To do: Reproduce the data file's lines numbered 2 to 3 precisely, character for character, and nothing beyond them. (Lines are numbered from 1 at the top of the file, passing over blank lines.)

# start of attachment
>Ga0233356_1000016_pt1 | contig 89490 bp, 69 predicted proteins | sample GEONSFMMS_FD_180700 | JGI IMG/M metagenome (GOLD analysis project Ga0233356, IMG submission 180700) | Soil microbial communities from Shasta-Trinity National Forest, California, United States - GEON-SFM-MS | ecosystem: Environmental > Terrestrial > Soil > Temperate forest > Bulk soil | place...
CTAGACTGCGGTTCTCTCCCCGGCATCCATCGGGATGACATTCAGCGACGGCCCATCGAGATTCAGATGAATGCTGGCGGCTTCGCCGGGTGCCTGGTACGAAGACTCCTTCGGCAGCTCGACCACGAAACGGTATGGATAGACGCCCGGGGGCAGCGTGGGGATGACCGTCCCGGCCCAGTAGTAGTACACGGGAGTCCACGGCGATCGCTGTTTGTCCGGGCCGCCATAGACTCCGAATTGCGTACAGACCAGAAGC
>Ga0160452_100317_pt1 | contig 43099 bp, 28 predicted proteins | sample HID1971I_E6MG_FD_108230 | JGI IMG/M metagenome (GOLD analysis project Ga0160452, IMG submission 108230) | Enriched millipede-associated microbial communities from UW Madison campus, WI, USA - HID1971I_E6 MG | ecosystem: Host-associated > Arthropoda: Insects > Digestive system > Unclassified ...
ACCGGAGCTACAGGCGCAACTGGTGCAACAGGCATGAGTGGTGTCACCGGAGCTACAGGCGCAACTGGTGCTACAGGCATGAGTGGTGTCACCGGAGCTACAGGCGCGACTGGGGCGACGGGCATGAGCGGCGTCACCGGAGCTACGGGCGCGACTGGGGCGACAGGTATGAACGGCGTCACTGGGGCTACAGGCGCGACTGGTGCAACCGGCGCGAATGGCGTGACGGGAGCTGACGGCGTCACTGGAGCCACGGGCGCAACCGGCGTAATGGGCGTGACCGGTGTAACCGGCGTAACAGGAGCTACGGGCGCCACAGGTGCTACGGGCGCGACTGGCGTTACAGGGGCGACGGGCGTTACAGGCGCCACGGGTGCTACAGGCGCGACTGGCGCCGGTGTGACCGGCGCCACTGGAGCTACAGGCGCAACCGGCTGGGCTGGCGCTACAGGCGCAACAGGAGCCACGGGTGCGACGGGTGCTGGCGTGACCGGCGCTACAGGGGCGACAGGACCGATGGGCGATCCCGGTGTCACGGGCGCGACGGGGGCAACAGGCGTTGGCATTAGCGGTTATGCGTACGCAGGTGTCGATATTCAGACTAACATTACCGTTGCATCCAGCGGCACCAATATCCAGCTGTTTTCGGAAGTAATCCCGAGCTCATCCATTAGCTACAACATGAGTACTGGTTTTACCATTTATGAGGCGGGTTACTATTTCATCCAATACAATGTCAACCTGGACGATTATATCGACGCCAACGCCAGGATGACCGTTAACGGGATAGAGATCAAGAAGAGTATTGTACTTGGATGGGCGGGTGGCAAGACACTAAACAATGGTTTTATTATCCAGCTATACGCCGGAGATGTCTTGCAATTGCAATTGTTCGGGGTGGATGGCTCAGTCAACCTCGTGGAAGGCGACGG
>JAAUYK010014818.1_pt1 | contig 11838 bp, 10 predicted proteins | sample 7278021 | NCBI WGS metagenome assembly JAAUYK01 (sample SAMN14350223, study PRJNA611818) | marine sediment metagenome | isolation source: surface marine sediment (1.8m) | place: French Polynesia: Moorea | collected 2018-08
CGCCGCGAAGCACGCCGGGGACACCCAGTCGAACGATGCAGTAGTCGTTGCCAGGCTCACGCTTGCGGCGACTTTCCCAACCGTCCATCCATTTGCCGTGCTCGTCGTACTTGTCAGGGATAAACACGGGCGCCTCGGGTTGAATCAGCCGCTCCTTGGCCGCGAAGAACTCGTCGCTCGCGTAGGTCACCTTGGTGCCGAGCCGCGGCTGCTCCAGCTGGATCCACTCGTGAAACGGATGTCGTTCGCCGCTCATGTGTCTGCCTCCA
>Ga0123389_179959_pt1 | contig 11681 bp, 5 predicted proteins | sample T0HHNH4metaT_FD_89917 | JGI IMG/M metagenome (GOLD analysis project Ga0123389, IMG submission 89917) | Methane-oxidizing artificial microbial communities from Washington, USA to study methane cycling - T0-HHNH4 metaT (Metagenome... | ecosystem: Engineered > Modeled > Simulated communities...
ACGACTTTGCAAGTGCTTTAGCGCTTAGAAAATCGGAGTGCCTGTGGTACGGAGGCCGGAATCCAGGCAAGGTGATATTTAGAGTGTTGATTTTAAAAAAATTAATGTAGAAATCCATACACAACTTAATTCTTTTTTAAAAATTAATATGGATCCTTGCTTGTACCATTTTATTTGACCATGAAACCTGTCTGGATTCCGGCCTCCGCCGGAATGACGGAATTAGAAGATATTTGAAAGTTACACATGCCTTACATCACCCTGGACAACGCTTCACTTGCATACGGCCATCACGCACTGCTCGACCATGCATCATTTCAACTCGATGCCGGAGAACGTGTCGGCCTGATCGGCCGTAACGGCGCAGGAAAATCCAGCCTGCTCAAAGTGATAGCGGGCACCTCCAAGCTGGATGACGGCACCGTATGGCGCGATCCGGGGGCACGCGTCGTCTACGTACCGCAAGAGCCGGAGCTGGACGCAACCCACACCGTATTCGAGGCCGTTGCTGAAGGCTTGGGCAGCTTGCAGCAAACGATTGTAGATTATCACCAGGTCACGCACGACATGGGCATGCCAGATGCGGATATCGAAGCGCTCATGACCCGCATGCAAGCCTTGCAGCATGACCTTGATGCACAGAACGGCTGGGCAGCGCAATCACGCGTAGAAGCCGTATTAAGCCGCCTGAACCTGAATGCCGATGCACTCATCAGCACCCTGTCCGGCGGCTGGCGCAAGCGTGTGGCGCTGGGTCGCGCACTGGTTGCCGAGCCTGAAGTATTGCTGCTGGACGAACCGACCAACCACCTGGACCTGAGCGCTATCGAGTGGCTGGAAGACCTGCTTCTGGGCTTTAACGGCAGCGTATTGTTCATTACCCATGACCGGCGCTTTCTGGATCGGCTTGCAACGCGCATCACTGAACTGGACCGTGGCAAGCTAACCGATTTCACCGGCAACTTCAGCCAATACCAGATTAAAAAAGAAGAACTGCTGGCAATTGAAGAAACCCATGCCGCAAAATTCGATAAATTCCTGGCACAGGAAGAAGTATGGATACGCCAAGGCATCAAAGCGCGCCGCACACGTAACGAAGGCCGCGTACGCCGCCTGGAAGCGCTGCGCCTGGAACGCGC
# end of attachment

CTAGACTGCGGTTCTCTCCCCGGCATCCATCGGGATGACATTCAGCGACGGCCCATCGAGATTCAGATGAATGCTGGCGGCTTCGCCGGGTGCCTGGTACGAAGACTCCTTCGGCAGCTCGACCACGAAACGGTATGGATAGACGCCCGGGGGCAGCGTGGGGATGACCGTCCCGGCCCAGTAGTAGTACACGGGAGTCCACGGCGATCGCTGTTTGTCCGGGCCGCCATAGACTCCGAATTGCGTACAGACCAGAAGC
>Ga0160452_100317_pt1 | contig 43099 bp, 28 predicted proteins | sample HID1971I_E6MG_FD_108230 | JGI IMG/M metagenome (GOLD analysis project Ga0160452, IMG submission 108230) | Enriched millipede-associated microbial communities from UW Madison campus, WI, USA - HID1971I_E6 MG | ecosystem: Host-associated > Arthropoda: Insects > Digestive system > Unclassified ...